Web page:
Taking into account our common values, we have all the prerequisites for moving forward. Of course, these relations should be consistent with the relations with our other international and regional partners, bearing in mind positive experience of cooperation and collaboration. We believe that the time has come to develop an optimal model of relationship between Kyrgyzstan and the United States in full conformity to the principles of equality, mutual respect towards each other’s interests.
Ladies and gentlemen, we appreciate our collaboration with United States of America. Our countries are natural partners in developing, strengthening, and promoting democratic values and ideals. We believe that with goodwill, mutual respect, and equality, we can articulate and resolve the most complex tasks.
Availing this opportunity, I want to express our appreciation to all the international observers, including our American friends, for their positive assessment of the parliamentary elections held on October the 1st. We applied for the first time the modern technologies on the ballot counting, thus allowing all political parties and movements equal opportunities. The voters who came to the voting stations had the right to carry out their constitutional duty freely, cautiously, and without any pressure.
Ladies and gentlemen, four years ago on February the 1st, 2011, the minister of foreign affairs of Kyrgyz Republic took part on the commemorative ceremony of laying the foundation stone on the new U.S. Embassy building, marking the 20th anniversary of the establishment of diplomatic relations between Kyrgyzstan and United States. I am confident that the creation of the best possible conditions for the embassy staff will serve to strengthen and deepen bilateral relations on a mutually beneficial, equitable manner for the benefit of our peoples and for the enhancement of the effectiveness of our (inaudible) work.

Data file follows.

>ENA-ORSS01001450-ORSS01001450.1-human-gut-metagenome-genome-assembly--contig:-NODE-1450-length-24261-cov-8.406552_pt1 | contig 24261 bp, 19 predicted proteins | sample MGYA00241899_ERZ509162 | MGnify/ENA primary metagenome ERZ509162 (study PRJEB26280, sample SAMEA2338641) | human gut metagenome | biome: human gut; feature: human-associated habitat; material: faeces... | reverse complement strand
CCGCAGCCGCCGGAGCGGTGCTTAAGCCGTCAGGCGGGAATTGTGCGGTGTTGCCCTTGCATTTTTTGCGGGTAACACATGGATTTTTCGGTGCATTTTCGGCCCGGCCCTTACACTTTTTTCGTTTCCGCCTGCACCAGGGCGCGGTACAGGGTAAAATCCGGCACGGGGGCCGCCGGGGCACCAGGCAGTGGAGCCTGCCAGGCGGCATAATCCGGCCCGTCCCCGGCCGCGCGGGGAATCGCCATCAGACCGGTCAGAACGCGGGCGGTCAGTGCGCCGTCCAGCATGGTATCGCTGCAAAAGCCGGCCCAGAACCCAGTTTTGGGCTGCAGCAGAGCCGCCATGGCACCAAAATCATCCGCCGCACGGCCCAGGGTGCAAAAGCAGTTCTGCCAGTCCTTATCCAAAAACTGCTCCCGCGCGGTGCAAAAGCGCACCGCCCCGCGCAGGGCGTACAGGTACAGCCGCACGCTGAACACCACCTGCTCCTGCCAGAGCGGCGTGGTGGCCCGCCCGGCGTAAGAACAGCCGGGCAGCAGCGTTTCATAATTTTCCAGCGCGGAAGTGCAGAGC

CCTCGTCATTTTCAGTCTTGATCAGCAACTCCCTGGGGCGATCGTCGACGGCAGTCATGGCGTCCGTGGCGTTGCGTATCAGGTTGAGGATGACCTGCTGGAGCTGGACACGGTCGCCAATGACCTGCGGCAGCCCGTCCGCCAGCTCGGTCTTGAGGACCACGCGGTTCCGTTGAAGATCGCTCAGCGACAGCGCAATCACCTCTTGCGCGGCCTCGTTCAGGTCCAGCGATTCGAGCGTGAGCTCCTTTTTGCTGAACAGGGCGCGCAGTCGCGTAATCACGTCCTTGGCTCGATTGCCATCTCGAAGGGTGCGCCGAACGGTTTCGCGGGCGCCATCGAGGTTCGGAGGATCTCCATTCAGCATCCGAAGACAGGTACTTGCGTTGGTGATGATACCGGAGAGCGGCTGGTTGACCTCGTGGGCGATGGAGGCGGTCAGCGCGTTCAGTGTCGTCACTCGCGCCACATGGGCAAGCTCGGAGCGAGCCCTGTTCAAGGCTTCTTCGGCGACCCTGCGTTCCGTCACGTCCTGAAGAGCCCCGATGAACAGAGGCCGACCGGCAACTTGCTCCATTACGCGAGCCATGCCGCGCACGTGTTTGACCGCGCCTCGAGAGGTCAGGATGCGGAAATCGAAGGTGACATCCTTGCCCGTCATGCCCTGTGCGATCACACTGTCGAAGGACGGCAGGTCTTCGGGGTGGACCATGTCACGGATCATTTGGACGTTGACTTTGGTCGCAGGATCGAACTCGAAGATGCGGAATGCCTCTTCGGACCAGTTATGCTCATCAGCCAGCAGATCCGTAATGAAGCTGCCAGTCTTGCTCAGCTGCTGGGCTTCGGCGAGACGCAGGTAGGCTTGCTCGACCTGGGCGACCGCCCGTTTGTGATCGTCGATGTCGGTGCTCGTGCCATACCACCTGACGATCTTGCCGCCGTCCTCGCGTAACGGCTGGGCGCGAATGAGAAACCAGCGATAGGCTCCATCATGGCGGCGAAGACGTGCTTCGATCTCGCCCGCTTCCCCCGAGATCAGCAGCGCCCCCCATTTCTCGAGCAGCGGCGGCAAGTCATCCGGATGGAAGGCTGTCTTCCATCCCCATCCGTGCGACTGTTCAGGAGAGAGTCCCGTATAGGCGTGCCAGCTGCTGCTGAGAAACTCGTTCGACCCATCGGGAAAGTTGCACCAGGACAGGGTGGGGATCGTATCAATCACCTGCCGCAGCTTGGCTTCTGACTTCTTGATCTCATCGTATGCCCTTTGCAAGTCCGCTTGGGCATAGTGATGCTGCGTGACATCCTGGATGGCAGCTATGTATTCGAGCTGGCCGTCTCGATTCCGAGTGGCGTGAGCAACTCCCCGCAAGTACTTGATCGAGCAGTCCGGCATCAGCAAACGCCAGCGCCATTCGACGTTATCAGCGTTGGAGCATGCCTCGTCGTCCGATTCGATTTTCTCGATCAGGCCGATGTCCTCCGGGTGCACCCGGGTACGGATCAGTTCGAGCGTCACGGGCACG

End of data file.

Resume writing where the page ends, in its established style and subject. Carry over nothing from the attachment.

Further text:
I want to congratulate once again our American colleagues on this important occasion. I wish all the staff of the United States Embassy good health, joy, happiness, and well-being. Thank you. (Applause.)
AMBASSADOR GWALTNEY: Thank you very much, Mr. Minister. Chon rakhmat. And now it is my great honor to present – to ask the Secretary of State John Kerry to say a few words. The embassy staff – I think all of us to a person – are absolutely delighted and honored that Secretary Kerry began his trip to Central Asia here in Bishkek and that he is here to dedicate this new embassy and to open a new chapter in our relationship with the Kyrgyz Republic.
Mr. Secretary, may I invite you to the podium. (Applause.)
SECRETARY KERRY: Thank you, Ambassador. Thank you very much. Salamatsyzdarby. I’m happy to be here. Thank you very, very much. Whoops, I have a floating microphone here. I want to express my appreciation to everybody. Thank you for sitting out here for a little while.
Mr. Foreign Minister, Erlan, my friend, I’m happy to be here with you. And we had a chance just to catch up for a moment after we arrived. And my Assistant Secretary of State Nisha Biswal, who is here sitting in front, told me that you only get to see the mountains on your second visit to – (laughter). But I can see over there. You see the little outline, so I’m cheating the proverb. (Laughter.) It was a good excuse, very creative. (Laughter.)
Ambassador Gwaltney, thank you for your leadership. Thanks for the outstanding job that you and your team are doing here in representing the United States of America in Bishkek in the Kyrgyz Republic. And we are really – I am personally very excited to be here in this very beautiful country. I know it is almost insulting to be here for such a short time; it whets my appetite. And someday, God willing, when Syria, North Korea, and Yemen, and a few other places quiet down, we’ll have more time to travel.